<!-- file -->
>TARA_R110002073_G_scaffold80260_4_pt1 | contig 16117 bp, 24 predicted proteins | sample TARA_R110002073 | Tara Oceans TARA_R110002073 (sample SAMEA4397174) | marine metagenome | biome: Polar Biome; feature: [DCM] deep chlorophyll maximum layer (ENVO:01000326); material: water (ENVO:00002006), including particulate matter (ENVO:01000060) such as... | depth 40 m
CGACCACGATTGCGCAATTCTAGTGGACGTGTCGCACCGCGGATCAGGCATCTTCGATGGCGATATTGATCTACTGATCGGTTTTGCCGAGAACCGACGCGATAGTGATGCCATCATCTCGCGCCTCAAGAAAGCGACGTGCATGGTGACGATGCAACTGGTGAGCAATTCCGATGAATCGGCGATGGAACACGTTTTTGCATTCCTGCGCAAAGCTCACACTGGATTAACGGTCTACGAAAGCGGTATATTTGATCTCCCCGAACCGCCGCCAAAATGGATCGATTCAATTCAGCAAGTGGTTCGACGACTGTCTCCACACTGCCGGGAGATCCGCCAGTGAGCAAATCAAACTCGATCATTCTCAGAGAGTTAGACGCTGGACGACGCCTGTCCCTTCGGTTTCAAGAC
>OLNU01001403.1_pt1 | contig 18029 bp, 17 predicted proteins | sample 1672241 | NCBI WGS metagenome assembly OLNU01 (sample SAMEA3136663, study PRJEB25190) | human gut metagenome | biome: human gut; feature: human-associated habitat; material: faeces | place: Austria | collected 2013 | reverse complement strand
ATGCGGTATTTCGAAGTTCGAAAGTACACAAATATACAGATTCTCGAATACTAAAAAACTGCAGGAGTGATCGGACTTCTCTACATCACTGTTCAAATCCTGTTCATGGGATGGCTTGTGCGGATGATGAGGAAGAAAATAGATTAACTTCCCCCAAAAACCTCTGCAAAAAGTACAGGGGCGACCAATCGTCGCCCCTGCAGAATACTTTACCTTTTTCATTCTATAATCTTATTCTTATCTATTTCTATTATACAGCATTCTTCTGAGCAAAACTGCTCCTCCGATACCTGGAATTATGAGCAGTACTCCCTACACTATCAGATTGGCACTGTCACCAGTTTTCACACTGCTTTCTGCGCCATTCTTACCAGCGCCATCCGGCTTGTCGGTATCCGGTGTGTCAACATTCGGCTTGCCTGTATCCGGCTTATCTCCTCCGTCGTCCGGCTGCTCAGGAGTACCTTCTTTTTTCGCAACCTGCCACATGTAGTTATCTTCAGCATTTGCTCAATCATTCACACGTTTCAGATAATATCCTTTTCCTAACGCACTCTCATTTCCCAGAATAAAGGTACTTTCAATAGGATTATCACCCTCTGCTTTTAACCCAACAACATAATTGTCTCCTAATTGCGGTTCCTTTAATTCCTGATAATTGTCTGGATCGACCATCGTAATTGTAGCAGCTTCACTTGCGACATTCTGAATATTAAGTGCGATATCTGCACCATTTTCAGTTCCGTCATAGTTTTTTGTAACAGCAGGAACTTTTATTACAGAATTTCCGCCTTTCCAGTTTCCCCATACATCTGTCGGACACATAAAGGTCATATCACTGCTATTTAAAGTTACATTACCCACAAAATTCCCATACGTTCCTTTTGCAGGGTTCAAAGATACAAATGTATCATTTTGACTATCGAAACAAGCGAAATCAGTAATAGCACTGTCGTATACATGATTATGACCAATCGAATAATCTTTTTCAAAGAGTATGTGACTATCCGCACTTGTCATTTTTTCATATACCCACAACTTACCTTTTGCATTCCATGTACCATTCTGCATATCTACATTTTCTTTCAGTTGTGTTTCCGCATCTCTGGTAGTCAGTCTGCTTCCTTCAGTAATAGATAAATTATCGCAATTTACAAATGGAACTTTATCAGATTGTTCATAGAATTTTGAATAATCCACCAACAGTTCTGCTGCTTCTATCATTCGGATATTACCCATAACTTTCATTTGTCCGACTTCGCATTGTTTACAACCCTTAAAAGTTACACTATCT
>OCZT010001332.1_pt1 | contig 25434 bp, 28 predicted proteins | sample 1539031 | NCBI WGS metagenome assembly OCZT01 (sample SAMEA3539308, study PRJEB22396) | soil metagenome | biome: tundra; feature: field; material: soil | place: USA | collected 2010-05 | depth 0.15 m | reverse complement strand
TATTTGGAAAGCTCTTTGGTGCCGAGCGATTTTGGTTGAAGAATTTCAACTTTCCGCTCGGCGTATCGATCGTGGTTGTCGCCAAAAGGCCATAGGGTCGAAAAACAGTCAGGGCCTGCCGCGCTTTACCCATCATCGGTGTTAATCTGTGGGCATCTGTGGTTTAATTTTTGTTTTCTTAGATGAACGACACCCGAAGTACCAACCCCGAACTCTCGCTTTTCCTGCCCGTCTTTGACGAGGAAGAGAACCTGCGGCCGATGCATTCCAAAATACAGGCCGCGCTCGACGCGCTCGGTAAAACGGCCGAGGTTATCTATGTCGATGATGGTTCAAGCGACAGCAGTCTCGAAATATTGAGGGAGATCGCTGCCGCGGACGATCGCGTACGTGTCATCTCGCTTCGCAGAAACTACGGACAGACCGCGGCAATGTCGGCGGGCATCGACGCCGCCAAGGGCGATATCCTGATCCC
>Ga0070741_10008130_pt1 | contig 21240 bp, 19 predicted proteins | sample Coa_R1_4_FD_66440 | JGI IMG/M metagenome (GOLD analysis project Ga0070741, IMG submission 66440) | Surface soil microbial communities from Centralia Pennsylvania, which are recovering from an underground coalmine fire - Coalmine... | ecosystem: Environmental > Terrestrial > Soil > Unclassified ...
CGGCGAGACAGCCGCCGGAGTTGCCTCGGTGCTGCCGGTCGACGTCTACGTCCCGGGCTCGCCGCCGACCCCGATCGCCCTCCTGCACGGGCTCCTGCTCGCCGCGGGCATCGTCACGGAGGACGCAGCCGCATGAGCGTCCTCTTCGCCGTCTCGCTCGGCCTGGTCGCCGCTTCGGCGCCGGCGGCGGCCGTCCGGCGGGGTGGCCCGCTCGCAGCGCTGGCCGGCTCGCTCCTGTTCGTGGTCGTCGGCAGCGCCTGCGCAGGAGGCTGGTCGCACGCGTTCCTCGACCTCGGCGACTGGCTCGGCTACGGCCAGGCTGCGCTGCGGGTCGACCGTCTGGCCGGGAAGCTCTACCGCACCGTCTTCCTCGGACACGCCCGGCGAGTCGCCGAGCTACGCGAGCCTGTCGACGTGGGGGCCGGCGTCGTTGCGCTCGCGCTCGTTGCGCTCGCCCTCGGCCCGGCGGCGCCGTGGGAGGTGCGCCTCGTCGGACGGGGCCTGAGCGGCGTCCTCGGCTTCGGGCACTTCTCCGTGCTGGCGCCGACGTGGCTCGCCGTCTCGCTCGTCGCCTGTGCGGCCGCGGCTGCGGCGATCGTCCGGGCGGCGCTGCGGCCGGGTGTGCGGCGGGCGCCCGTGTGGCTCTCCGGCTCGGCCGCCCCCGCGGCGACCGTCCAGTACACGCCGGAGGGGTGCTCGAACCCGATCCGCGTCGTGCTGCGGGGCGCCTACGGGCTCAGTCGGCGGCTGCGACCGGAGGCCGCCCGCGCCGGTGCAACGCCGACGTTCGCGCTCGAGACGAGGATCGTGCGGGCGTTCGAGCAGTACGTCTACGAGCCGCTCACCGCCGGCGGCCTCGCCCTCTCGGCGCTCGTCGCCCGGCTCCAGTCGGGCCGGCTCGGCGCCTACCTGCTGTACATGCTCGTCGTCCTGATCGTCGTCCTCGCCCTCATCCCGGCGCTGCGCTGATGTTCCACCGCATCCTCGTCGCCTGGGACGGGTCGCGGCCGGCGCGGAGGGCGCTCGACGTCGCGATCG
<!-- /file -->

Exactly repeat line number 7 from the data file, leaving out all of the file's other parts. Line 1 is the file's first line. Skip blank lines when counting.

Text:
>Ga0070741_10008130_pt1 | contig 21240 bp, 19 predicted proteins | sample Coa_R1_4_FD_66440 | JGI IMG/M metagenome (GOLD analysis project Ga0070741, IMG submission 66440) | Surface soil microbial communities from Centralia Pennsylvania, which are recovering from an underground coalmine fire - Coalmine... | ecosystem: Environmental > Terrestrial > Soil > Unclassified ...